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Old January 14th, 2005, 05:35 PM   #8
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I'll answer that for him, Charles P. Leigh, Charles P. is a steadicam operator and his package includes(correct me if I'm wrong CP) Back-mounted vest by Klassen, Pro rig setup, including the pro arm, and many accessories that will make your mouth water just looking at it. His set-up cost more than 100,000 dollars. So, we're not talking pocket change. ;)
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Old January 14th, 2005, 08:10 PM   #9
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Yes indeed, that's what I do own!

Charles K., I'm about to swap out the base of my Pro 1 for a MK-V Nexxus base, so that I can use Anton Bauers and be able to configure the system for 24v film cameras (TB6 and 3 batts) all the way down to a DV setup (LCD monitor and single battery). Looking forward to moving away from the PRO chocolate bar batteries into something more standard also.

I've been seeing more video work of late, so this also gives me the opportunity to use the onsite batteries and save mine. For instance, I did some days on the currently-airing "Sports Illustrated Swimsuit Model Search" TV show; they had a zillion of the big Hytron batteries and I simply used one of theirs on a borrowed PRO Lite. Saved weight and didn't have to put my batteries through unnecessary use.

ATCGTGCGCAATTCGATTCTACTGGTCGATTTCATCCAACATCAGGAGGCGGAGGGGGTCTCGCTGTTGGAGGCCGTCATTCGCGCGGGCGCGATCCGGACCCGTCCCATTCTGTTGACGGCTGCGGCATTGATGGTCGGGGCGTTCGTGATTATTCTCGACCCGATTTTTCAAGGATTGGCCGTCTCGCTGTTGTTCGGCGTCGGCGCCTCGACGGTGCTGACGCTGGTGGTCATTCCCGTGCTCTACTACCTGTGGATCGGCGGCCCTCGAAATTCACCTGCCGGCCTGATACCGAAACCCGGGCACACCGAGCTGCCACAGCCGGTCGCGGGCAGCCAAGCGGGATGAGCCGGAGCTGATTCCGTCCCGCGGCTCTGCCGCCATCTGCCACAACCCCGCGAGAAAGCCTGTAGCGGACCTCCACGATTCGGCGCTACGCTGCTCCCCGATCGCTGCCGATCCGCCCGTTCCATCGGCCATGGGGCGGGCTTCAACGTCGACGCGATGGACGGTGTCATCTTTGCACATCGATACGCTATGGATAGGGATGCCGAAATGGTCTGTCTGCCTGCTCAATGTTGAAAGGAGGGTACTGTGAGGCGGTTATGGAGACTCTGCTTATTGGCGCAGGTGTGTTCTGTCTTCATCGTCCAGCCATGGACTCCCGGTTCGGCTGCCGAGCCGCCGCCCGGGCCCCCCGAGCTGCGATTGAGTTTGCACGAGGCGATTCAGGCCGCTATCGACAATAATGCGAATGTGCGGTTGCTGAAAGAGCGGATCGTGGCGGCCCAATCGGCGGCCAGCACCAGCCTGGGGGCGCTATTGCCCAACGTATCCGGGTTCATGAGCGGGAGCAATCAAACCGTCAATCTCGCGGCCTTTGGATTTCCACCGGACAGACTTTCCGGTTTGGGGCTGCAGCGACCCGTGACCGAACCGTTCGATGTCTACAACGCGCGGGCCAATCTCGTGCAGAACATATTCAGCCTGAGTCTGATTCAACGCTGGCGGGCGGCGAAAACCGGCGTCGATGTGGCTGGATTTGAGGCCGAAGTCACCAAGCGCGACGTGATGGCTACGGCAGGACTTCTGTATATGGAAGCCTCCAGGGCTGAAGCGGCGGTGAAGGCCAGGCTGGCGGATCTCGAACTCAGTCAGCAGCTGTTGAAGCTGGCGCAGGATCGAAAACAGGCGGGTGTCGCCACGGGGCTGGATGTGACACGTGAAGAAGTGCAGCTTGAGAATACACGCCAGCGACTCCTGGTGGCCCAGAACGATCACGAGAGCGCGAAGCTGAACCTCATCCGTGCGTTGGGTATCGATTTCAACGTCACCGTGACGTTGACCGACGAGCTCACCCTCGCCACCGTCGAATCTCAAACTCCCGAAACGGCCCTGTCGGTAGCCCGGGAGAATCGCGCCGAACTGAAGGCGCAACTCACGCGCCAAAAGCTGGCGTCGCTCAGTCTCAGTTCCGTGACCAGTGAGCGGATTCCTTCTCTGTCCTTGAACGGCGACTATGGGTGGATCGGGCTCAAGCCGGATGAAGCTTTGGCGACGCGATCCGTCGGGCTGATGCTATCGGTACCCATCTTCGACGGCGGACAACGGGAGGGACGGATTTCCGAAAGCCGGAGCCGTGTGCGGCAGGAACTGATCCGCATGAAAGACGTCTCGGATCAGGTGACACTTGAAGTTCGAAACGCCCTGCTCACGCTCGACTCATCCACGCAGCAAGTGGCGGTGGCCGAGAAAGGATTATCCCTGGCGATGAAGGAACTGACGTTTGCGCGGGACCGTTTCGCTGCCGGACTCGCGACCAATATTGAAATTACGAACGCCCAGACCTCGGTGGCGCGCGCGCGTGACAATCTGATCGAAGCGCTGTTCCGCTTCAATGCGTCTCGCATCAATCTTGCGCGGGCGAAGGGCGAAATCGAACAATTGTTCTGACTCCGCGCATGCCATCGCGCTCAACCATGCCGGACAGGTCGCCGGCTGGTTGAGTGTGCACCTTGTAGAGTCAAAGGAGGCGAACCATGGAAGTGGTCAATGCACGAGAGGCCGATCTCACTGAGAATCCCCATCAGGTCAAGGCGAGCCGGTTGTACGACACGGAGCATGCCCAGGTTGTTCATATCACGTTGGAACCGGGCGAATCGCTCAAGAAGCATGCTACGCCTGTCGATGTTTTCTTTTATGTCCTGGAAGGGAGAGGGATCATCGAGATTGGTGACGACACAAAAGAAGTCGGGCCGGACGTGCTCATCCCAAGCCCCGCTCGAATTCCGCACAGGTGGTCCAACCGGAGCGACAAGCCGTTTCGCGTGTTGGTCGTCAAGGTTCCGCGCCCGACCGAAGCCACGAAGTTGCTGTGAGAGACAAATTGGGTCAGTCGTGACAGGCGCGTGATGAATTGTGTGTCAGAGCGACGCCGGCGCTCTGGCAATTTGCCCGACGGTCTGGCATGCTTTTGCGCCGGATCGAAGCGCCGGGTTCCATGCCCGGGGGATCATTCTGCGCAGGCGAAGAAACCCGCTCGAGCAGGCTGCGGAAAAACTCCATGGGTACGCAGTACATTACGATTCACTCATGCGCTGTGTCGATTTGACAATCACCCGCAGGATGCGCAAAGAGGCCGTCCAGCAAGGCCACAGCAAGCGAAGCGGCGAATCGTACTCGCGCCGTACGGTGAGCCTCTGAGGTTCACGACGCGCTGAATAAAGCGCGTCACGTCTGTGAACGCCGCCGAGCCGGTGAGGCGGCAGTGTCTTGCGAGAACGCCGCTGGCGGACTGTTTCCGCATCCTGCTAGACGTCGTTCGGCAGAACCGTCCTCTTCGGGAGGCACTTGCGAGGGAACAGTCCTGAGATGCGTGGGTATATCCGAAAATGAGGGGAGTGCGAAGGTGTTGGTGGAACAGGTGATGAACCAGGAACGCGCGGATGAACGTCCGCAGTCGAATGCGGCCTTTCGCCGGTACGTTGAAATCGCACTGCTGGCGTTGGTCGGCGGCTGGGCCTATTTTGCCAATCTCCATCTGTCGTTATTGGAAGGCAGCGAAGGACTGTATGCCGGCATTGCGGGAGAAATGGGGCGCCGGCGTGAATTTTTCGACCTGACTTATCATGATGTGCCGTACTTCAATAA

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Old January 14th, 2005, 08:49 PM   #10
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Hi Charles Papert, Charles King,

Thanks for the information

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Old January 15th, 2005, 04:42 AM   #11
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No problem Leigh.Hey CP, Have you tried the new Alien yet? I would guess that now that you are getting the MK-v nexxus you would definately take advantage of it and it's new optonal ability.

BTW, it seems Howard' products have gain the number one spot of the stabilizer industry. I guess the title has been shifted ;) I met Howard about 2 years ao at the trade show in Amsterdam and he was a great guy to talk to.
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Old January 15th, 2005, 11:01 AM   #12
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Hi Charles: